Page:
MOSAIC Spring 2015 Spring 2015 - Page 18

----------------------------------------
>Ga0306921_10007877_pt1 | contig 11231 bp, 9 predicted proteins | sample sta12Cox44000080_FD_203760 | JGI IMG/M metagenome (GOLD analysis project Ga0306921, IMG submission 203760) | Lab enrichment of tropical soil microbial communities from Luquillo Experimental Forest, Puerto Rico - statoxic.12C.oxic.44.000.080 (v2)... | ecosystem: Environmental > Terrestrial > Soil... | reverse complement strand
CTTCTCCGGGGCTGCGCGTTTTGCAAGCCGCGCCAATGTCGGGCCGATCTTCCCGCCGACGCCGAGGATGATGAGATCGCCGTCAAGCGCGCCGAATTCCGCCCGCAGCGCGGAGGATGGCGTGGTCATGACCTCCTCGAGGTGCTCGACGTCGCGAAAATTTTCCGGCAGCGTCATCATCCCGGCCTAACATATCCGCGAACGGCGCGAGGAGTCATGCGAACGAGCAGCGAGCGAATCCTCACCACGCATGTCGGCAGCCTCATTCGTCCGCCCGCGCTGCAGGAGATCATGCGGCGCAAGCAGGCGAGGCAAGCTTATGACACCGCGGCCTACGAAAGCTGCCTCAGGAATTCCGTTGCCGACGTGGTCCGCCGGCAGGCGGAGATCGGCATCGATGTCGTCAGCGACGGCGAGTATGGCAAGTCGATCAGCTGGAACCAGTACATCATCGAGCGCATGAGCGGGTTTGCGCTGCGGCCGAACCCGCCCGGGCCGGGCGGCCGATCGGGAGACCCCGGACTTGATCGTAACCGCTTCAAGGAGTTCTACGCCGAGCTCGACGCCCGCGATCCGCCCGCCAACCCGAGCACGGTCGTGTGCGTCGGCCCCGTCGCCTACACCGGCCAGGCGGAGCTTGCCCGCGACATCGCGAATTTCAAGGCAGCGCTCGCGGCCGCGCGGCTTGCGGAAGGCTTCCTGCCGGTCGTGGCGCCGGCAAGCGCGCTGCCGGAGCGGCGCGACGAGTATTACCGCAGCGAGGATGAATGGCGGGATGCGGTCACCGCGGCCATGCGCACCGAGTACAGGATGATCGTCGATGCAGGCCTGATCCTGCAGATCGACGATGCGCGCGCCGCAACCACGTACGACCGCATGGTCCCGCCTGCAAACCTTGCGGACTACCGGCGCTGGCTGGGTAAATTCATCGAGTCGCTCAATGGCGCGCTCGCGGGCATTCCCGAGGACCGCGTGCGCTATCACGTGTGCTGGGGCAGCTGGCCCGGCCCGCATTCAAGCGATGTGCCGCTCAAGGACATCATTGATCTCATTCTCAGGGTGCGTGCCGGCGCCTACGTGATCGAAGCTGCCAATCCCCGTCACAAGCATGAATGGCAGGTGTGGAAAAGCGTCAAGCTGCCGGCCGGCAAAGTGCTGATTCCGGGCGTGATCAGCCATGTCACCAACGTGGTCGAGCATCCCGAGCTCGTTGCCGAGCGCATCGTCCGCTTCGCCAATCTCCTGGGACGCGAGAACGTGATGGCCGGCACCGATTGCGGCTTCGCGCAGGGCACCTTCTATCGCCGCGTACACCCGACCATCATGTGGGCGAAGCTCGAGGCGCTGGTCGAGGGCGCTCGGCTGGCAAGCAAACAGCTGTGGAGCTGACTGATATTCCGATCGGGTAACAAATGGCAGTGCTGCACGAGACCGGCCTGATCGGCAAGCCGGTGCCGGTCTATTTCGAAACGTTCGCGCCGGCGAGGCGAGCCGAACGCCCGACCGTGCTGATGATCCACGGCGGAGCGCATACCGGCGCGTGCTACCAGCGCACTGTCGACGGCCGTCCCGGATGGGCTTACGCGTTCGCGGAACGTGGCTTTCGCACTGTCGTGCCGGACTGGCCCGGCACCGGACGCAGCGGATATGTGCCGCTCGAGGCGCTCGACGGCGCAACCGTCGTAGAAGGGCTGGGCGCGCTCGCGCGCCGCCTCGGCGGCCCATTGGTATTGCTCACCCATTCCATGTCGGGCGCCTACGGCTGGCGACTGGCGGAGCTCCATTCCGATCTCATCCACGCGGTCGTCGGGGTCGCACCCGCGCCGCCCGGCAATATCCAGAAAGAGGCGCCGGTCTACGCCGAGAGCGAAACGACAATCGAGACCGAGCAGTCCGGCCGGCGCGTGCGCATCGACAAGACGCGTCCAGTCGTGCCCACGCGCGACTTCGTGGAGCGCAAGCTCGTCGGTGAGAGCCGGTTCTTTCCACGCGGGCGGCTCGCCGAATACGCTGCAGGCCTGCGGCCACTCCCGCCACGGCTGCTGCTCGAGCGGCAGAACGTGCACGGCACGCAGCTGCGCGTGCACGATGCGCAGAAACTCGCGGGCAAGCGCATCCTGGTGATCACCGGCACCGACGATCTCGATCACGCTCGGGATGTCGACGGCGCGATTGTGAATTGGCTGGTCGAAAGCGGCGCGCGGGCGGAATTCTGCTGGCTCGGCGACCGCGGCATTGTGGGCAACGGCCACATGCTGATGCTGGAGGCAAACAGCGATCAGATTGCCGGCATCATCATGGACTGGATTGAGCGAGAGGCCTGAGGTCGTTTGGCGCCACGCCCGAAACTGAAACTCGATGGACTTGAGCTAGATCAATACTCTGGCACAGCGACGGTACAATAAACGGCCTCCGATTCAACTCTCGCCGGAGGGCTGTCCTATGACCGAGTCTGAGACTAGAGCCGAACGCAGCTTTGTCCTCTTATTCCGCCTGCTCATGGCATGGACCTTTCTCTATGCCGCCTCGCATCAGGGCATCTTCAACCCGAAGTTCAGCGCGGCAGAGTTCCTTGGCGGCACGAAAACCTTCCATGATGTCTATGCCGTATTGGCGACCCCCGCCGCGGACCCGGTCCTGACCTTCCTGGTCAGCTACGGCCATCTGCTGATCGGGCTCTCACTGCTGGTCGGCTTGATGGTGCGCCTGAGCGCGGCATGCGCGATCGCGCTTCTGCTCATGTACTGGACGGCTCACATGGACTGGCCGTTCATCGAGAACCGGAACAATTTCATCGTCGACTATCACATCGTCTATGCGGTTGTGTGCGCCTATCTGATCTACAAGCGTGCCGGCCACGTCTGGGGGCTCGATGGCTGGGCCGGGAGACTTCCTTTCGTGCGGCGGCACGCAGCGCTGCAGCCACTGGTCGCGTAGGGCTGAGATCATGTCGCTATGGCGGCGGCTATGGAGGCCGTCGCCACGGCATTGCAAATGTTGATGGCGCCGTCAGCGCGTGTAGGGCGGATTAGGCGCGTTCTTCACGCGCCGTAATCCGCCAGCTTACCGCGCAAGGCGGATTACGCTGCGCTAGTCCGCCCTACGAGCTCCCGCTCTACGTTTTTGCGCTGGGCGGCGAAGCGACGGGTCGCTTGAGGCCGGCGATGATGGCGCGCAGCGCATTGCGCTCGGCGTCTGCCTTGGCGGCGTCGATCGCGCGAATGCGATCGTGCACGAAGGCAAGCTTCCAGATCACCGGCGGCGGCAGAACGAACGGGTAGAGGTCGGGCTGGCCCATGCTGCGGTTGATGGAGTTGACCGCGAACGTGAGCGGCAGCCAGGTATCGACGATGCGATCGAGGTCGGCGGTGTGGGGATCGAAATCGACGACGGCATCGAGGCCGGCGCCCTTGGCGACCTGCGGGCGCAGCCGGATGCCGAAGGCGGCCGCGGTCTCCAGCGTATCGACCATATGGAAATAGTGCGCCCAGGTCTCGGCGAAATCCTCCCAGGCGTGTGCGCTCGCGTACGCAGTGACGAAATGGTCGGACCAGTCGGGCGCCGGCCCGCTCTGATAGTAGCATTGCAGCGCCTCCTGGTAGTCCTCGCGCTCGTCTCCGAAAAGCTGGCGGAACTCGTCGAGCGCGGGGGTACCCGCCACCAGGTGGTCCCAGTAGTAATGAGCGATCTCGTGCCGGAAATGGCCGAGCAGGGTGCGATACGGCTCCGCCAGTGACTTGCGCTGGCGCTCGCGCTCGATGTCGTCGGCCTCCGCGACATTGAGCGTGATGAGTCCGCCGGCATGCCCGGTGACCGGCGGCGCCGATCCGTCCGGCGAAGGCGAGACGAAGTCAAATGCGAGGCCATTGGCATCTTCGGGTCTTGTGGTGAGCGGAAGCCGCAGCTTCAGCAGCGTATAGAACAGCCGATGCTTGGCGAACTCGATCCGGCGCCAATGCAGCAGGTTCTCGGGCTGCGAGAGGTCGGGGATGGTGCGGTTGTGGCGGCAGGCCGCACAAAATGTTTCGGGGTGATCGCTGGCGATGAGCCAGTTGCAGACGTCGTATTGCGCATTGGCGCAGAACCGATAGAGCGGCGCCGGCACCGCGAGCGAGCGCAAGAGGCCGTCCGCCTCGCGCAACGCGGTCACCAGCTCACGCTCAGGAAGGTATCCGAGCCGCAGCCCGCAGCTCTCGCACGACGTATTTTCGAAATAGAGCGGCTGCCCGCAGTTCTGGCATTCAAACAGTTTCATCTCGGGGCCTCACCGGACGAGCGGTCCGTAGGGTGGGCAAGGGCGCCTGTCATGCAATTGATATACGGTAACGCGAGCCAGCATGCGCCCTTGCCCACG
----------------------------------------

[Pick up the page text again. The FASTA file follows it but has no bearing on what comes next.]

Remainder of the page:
Ryan Riley, 32 Diocese of Lansing Third-year Theology MEET YOUR SEMINARIANS M y call to the priesthood began as a child growing up in Owosso, Michigan. Serving Mass and watching Fr. Robert Kolenski, our pastor at the time, intrigued me and drew me into the Mass as a kid. We moved when I was in the seventh grade because my parents purchased a golf course on the west side of the state in a small town called Saranac. Switching schools at that age was difficult. Even though my parents enrolled my brother and me in a Catholic school, I did not say anything about my faith and certainly not about priesthood. Being the “new kid,” I was more concerned with fitting in. Over the course of my high school years, my faith life decreased and the thought of priesthood waned. I was more concerned with sports, parties, and girls. This behavior amplified in my college years. Even though I succeeded academically, I lived the life of a typical “frat boy.” My faith in God and the Church were the furthest things from my mind. When I graduated, I took a job as state auditor with the Office of the Auditor General in Lansing, Michigan, where I worked for five-and-a-half years. The chaos of college stopped, though some 16 Sacred Heart Major Seminary | Mosaic | Spring 2015 of the behaviors still lingered. The silence of living alone really caused me to start thinking about where my life was headed. In the silence, the Lord found a way of reaching me again. It was disturbing at first, but I found myself starting to go back to Mass occasionally and, after a period of time, made a confession. It was in the context of confession that I asked the priest if it were possible that Lord might be calling me to the priesthood. The priest got up, went to his office, and gave me a copy of the Grand Rapids Press. In the religion section was an article, “Grand Rapids man’s road to priesthood an unusual one.” It was a story similar to mine. After serious prayer and consultation with the vocations director for the Diocese of Lansing, I decided to terminate my employment and apply for seminary in the fall of 2010. I told the vocations director that I at least had to give it a shot. The auditor general was incredibly gracious and gave me a two-year leave of absence in case I decided that I wanted my job back. My time here at Sacred Heart has not been easy, but it has resulted in spiritual growth. The formation staff wants us to be, first and foremost, holy men—men of virtue—because we cannot give to others what we do not have ourselves. And attaining holiness involves stripping away those attitudes and behaviors that are contrary to the Gospel. To be formed requires humility, something I was not accustomed to. I didn’t realize how much my ego got in the way of authentic discernment. Through the formation process here at Sacred Heart, I have come to fall in love with God. The past five-and-a-half years have been an even greater conversion for me. Through this conversion, I have found what I believe is my calling—to bring others into the love of the Sacred Heart of Jesus as his priest.